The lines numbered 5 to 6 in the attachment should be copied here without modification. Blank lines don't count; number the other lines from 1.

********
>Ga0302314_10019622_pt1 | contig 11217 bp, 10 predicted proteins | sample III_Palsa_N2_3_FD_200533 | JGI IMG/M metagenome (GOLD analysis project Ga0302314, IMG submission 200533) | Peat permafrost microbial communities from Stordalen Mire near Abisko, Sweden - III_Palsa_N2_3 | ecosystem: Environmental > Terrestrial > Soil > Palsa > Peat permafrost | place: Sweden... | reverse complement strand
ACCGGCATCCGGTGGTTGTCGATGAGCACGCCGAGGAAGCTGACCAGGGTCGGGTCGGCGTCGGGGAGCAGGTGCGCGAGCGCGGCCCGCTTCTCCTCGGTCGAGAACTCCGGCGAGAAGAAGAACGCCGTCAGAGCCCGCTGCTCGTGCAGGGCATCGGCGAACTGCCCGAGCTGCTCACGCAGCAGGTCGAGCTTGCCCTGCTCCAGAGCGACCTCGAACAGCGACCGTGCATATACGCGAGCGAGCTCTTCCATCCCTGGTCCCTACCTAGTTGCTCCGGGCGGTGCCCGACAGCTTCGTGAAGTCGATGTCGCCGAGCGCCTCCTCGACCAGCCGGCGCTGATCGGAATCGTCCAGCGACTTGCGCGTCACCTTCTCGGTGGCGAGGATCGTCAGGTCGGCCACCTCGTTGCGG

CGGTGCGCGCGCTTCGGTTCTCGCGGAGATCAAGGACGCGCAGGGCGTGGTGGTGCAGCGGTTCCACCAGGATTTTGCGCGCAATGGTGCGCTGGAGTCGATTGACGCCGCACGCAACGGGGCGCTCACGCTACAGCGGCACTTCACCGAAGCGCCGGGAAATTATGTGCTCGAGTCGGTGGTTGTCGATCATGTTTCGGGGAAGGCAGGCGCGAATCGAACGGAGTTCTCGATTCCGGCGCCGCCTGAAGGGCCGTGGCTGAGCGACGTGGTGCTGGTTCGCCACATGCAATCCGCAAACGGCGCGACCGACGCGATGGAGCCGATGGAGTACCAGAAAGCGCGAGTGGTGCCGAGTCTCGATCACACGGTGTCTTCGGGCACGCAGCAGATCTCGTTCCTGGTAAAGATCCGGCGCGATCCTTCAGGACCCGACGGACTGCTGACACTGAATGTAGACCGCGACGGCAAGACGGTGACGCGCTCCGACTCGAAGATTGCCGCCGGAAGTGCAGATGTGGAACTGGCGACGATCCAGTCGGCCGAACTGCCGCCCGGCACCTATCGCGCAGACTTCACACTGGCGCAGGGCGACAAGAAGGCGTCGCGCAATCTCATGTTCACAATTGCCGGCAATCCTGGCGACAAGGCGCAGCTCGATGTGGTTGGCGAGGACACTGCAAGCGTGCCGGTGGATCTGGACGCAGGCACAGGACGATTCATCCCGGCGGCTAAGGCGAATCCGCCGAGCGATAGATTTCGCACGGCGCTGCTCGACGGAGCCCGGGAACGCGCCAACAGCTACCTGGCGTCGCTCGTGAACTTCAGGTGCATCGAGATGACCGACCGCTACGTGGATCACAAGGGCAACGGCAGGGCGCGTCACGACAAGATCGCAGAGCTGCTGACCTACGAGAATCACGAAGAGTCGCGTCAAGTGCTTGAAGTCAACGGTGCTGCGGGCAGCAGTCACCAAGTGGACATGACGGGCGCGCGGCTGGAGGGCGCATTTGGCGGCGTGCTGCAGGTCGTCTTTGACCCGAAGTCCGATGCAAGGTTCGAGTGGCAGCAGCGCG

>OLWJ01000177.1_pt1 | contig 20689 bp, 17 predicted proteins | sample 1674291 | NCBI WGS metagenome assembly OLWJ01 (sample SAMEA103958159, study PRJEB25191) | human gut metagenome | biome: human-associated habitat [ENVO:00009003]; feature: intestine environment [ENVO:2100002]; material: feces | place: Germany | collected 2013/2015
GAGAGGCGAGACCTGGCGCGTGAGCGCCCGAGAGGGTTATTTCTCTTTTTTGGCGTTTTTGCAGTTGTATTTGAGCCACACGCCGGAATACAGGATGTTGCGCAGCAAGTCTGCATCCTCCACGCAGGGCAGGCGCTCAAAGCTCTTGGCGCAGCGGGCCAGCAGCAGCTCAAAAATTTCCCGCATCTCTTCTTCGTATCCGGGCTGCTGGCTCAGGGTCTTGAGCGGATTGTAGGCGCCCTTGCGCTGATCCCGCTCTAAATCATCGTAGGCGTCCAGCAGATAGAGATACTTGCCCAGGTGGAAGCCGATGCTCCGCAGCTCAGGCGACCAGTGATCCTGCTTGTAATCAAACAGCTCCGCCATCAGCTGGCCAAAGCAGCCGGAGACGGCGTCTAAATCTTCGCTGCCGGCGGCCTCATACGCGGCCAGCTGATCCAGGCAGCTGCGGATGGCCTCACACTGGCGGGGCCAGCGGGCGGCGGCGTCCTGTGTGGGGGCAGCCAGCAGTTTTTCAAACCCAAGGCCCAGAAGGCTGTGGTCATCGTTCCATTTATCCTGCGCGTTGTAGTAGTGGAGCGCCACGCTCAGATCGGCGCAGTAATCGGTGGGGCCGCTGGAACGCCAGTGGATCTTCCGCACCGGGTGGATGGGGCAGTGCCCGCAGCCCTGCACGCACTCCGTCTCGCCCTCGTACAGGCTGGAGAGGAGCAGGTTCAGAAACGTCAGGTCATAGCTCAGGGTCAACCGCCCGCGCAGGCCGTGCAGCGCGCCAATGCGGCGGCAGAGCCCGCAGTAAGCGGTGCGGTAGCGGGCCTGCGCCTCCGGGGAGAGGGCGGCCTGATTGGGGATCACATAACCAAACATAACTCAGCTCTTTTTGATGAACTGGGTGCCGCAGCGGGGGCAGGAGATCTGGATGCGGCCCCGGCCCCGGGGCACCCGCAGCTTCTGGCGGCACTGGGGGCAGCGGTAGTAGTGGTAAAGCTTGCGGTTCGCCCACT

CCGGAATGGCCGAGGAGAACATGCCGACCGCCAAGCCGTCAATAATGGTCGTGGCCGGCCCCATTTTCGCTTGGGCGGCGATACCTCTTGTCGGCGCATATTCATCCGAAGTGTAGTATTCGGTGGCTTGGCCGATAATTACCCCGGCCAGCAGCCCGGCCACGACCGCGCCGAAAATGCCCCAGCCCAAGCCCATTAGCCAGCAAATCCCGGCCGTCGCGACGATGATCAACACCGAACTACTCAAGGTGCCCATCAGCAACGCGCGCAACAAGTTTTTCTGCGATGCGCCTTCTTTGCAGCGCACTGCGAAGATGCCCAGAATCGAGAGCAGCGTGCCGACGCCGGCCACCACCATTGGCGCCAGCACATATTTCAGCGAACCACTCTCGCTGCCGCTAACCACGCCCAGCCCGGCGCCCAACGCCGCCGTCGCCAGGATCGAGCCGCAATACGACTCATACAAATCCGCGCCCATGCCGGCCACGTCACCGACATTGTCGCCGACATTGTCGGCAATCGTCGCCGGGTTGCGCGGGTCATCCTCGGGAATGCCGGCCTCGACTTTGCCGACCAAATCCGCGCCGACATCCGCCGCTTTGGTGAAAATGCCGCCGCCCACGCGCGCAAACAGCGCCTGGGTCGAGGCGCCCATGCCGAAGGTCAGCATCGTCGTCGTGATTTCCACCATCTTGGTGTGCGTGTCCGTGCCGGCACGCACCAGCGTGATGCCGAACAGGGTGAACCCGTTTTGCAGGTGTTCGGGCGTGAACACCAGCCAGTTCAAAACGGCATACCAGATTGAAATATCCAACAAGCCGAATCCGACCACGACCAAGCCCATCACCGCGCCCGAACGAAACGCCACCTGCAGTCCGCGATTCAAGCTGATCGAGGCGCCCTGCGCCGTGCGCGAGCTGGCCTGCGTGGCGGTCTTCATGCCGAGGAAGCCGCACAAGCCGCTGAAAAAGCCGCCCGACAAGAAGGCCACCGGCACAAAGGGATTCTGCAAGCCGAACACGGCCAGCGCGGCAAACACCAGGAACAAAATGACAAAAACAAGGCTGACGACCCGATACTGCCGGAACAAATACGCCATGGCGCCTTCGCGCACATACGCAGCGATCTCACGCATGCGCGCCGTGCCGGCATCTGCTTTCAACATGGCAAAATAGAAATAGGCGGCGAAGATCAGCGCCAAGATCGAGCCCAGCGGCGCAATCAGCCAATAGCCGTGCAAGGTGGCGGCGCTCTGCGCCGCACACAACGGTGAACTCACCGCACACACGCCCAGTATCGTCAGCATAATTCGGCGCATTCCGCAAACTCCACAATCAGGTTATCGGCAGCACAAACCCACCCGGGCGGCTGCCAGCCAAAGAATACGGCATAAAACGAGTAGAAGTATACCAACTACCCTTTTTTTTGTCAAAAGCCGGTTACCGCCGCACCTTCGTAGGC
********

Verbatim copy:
GAGAGGCGAGACCTGGCGCGTGAGCGCCCGAGAGGGTTATTTCTCTTTTTTGGCGTTTTTGCAGTTGTATTTGAGCCACACGCCGGAATACAGGATGTTGCGCAGCAAGTCTGCATCCTCCACGCAGGGCAGGCGCTCAAAGCTCTTGGCGCAGCGGGCCAGCAGCAGCTCAAAAATTTCCCGCATCTCTTCTTCGTATCCGGGCTGCTGGCTCAGGGTCTTGAGCGGATTGTAGGCGCCCTTGCGCTGATCCCGCTCTAAATCATCGTAGGCGTCCAGCAGATAGAGATACTTGCCCAGGTGGAAGCCGATGCTCCGCAGCTCAGGCGACCAGTGATCCTGCTTGTAATCAAACAGCTCCGCCATCAGCTGGCCAAAGCAGCCGGAGACGGCGTCTAAATCTTCGCTGCCGGCGGCCTCATACGCGGCCAGCTGATCCAGGCAGCTGCGGATGGCCTCACACTGGCGGGGCCAGCGGGCGGCGGCGTCCTGTGTGGGGGCAGCCAGCAGTTTTTCAAACCCAAGGCCCAGAAGGCTGTGGTCATCGTTCCATTTATCCTGCGCGTTGTAGTAGTGGAGCGCCACGCTCAGATCGGCGCAGTAATCGGTGGGGCCGCTGGAACGCCAGTGGATCTTCCGCACCGGGTGGATGGGGCAGTGCCCGCAGCCCTGCACGCACTCCGTCTCGCCCTCGTACAGGCTGGAGAGGAGCAGGTTCAGAAACGTCAGGTCATAGCTCAGGGTCAACCGCCCGCGCAGGCCGTGCAGCGCGCCAATGCGGCGGCAGAGCCCGCAGTAAGCGGTGCGGTAGCGGGCCTGCGCCTCCGGGGAGAGGGCGGCCTGATTGGGGATCACATAACCAAACATAACTCAGCTCTTTTTGATGAACTGGGTGCCGCAGCGGGGGCAGGAGATCTGGATGCGGCCCCGGCCCCGGGGCACCCGCAGCTTCTGGCGGCACTGGGGGCAGCGGTAGTAGTGGTAAAGCTTGCGGTTCGCCCACT

CCGGAATGGCCGAGGAGAACATGCCGACCGCCAAGCCGTCAATAATGGTCGTGGCCGGCCCCATTTTCGCTTGGGCGGCGATACCTCTTGTCGGCGCATATTCATCCGAAGTGTAGTATTCGGTGGCTTGGCCGATAATTACCCCGGCCAGCAGCCCGGCCACGACCGCGCCGAAAATGCCCCAGCCCAAGCCCATTAGCCAGCAAATCCCGGCCGTCGCGACGATGATCAACACCGAACTACTCAAGGTGCCCATCAGCAACGCGCGCAACAAGTTTTTCTGCGATGCGCCTTCTTTGCAGCGCACTGCGAAGATGCCCAGAATCGAGAGCAGCGTGCCGACGCCGGCCACCACCATTGGCGCCAGCACATATTTCAGCGAACCACTCTCGCTGCCGCTAACCACGCCCAGCCCGGCGCCCAACGCCGCCGTCGCCAGGATCGAGCCGCAATACGACTCATACAAATCCGCGCCCATGCCGGCCACGTCACCGACATTGTCGCCGACATTGTCGGCAATCGTCGCCGGGTTGCGCGGGTCATCCTCGGGAATGCCGGCCTCGACTTTGCCGACCAAATCCGCGCCGACATCCGCCGCTTTGGTGAAAATGCCGCCGCCCACGCGCGCAAACAGCGCCTGGGTCGAGGCGCCCATGCCGAAGGTCAGCATCGTCGTCGTGATTTCCACCATCTTGGTGTGCGTGTCCGTGCCGGCACGCACCAGCGTGATGCCGAACAGGGTGAACCCGTTTTGCAGGTGTTCGGGCGTGAACACCAGCCAGTTCAAAACGGCATACCAGATTGAAATATCCAACAAGCCGAATCCGACCACGACCAAGCCCATCACCGCGCCCGAACGAAACGCCACCTGCAGTCCGCGATTCAAGCTGATCGAGGCGCCCTGCGCCGTGCGCGAGCTGGCCTGCGTGGCGGTCTTCATGCCGAGGAAGCCGCACAAGCCGCTGAAAAAGCCGCCCGACAAGAAGGCCACCGGCACAAAGGGATTCTGCAAGCCGAACACGGCCAGCGCGGCAAACACCAGGAACAAAATGACAAAAACAAGGCTGACGACCCGATACTGCCGGAACAAATACGCCATGGCGCCTTCGCGCACATACGCAGCGATCTCACGCATGCGCGCCGTGCCGGCATCTGCTTTCAACATGGCAAAATAGAAATAGGCGGCGAAGATCAGCGCCAAGATCGAGCCCAGCGGCGCAATCAGCCAATAGCCGTGCAAGGTGGCGGCGCTCTGCGCCGCACACAACGGTGAACTCACCGCACACACGCCCAGTATCGTCAGCATAATTCGGCGCATTCCGCAAACTCCACAATCAGGTTATCGGCAGCACAAACCCACCCGGGCGGCTGCCAGCCAAAGAATACGGCATAAAACGAGTAGAAGTATACCAACTACCCTTTTTTTTGTCAAAAGCCGGTTACCGCCGCACCTTCGTAGGC